[EN IMAGES] The Canadian Grand Prix in 4 unusual moments


Montreal prepares to host the Canadian Grand Prix next weekend.

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In 44 years of existence, this event has been the scene of spectacular … and unusual moments.

Here are four strange moments that marked the Canadian Grand Prix in Montreal.

1. Gilles Villeneuve celebrates his first F1 victory with a “small key”

[EN IMAGES]    The Canadian Grand Prix in 4 unusual moments

The images of Gilles Villeneuve celebrating his victory at the first Montreal Grand Prix with a Labatt 50 magnum marked motor racing fans. The legendary Quebec driver had rejected the traditional bottle of champagne to celebrate his first Formula 1 victory with a very large beer.

In 1978, the Labat brewery agreed to sponsor the first Grand Prix de Montréal.

To reinforce the young driver’s popularity, the company had the message “Villeneuve Fever” printed on the placemats of the restaurants where its products were sold.

Refusing the champagne, Gilles Villeneuve wanted to thank the first sponsor who believed in him.

2. Nigel Mansell’s gaffe

[EN IMAGES]    The Canadian Grand Prix in 4 unusual moments

Briton Nigel Mansell impressed spectators at the 1991 Canadian Grand Prix. The driver dominated his rivals for the first 68 laps of the race. However, a rookie mistake cost him the victory.

Two kilometers from the finish, Mansell’s Williams FW14-Renault stopped abruptly. In a panic, the driver began punching the chassis. Brazilian Nelson Piquet took advantage of his rival’s bad luck to steal first place.

Distracted, the Brit apparently forgot to downshift his racing car, resulting in the extinction of his V10 engine.

3. The strange victory of Jean Alesi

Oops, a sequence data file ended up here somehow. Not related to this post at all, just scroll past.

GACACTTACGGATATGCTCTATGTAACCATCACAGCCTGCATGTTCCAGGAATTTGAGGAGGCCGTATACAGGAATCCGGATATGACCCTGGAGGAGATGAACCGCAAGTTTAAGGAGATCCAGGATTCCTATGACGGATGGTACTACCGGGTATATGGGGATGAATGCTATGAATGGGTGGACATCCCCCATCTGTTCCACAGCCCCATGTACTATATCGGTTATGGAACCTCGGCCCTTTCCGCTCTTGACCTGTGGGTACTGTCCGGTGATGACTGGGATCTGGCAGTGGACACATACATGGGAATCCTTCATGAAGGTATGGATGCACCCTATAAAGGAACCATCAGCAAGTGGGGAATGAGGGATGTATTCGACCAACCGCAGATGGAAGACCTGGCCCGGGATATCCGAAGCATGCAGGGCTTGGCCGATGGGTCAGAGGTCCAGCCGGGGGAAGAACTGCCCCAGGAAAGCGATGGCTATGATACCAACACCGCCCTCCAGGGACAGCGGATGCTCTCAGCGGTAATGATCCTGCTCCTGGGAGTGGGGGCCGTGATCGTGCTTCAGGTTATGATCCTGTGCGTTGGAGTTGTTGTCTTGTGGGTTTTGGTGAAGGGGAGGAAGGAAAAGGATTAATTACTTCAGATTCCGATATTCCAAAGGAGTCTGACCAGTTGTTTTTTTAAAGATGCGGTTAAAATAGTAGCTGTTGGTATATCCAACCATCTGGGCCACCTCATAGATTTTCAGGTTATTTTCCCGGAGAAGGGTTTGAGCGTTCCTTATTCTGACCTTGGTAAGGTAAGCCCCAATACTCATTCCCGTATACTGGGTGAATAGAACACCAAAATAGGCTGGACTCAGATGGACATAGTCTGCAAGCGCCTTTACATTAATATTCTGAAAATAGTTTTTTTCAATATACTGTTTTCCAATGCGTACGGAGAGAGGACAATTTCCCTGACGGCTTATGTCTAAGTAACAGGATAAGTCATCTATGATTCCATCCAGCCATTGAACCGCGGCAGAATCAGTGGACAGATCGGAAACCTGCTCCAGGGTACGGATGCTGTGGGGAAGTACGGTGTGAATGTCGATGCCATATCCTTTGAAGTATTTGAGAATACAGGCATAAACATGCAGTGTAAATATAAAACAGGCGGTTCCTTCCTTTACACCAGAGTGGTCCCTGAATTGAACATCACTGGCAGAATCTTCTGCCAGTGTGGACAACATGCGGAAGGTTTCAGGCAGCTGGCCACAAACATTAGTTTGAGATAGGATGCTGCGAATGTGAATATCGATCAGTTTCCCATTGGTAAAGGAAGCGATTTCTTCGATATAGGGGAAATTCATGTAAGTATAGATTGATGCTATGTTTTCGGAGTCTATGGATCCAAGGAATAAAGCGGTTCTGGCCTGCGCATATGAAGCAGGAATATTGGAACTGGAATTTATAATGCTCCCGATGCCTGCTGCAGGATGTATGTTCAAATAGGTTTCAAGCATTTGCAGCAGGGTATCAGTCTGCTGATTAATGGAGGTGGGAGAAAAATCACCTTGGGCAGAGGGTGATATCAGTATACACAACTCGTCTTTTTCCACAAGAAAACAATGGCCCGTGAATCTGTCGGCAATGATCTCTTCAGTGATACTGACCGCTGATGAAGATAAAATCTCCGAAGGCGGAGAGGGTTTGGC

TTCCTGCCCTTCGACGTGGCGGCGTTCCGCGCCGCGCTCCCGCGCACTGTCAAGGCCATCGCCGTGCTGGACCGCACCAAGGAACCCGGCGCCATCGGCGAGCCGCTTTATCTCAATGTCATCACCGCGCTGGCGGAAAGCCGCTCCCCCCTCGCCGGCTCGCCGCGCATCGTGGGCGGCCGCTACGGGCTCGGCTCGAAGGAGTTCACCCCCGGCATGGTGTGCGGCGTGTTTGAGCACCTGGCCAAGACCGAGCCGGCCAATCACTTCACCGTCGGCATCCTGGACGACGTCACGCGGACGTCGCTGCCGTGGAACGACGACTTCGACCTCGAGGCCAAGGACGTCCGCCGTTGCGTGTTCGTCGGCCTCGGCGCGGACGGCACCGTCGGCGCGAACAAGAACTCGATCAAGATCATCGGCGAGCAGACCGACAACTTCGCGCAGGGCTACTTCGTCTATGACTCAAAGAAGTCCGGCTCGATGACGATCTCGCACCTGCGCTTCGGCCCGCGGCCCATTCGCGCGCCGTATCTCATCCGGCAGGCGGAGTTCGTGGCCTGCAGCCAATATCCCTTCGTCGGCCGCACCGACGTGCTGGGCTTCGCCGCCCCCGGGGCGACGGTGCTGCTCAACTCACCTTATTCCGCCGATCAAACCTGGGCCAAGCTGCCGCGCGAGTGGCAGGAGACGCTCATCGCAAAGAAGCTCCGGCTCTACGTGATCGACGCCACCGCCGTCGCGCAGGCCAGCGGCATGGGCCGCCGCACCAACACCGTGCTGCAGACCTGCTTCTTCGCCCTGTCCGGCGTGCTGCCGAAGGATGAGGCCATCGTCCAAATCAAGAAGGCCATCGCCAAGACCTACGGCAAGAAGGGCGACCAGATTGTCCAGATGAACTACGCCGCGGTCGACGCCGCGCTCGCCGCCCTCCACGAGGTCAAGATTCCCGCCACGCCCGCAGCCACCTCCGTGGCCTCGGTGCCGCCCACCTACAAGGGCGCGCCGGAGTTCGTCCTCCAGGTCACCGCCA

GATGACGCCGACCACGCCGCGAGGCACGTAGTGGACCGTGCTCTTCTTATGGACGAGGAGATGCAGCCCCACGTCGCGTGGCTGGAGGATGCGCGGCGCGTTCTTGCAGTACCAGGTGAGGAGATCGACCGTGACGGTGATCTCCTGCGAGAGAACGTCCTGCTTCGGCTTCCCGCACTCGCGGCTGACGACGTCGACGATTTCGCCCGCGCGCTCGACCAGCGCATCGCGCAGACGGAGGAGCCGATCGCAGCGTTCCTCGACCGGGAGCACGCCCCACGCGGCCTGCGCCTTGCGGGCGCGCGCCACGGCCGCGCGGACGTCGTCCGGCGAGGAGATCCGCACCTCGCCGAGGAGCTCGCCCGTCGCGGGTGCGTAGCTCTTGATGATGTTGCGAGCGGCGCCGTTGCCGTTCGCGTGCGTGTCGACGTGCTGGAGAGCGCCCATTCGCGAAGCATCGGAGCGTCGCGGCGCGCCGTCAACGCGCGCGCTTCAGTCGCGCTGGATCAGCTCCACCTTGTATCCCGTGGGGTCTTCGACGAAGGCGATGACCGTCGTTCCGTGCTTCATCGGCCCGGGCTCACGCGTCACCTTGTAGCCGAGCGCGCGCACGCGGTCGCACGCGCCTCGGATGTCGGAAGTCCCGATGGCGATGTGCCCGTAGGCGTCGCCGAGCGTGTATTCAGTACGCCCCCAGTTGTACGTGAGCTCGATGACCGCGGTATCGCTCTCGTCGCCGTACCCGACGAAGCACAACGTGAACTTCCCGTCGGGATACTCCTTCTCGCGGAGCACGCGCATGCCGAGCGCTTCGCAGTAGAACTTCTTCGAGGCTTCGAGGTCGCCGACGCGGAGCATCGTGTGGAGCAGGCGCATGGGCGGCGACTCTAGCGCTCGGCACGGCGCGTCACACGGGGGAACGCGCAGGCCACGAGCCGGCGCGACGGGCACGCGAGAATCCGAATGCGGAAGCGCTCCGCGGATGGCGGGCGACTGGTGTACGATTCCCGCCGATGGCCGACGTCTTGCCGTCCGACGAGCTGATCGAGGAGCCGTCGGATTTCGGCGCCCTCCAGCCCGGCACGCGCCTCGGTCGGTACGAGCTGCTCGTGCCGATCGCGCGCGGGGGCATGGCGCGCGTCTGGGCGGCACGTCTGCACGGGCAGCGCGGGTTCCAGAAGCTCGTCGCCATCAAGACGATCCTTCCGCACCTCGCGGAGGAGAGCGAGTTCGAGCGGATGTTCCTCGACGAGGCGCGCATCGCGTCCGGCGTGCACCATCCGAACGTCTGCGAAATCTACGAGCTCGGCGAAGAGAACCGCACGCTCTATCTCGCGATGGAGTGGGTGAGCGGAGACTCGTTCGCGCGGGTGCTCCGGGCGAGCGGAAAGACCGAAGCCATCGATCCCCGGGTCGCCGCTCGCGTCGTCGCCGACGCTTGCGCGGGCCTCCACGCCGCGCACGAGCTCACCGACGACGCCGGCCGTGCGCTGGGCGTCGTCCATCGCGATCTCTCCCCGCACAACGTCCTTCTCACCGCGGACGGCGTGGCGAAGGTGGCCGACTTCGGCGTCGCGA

[EN IMAGES]    The Canadian Grand Prix in 4 unusual moments

In 1995, Frenchman Jean Alesi won his only career title. He got full marks in a Ferrari noOh 27, the number that Gilles Villeneuve had at the height of his glory.

The race had been difficult. The wet pavement made it difficult to control his car. Alesi even nearly collided with David Coulthard’s Williams, which spun.

His car broke down shortly after he crossed the finish line. Jean Alesi enjoyed the cheers of the audience before being brought back to the pits by Michael Schumacher, who had finished fifth.

This moment, immortalized by several photos, marked the history of the Canadian Grand Prix.

4. The Schumacher brothers make F1 history

[EN IMAGES]    The Canadian Grand Prix in 4 unusual moments

The date of 10 June 2001 was significant for the Schumacher family, as well as for the history of Formula 1.

It is in fact the date on which the brothers Ralf and Michael Schumacher won the Canadian Grand Prix. They became the first brothers to win an F1 title.

Ralf Schumacher, less well known than his brother, took first place. His eldest followed him in second place.

At the finish, Michael hugged him.

The German had entrusted the New York Times that he was “honored to lose to his brother”.


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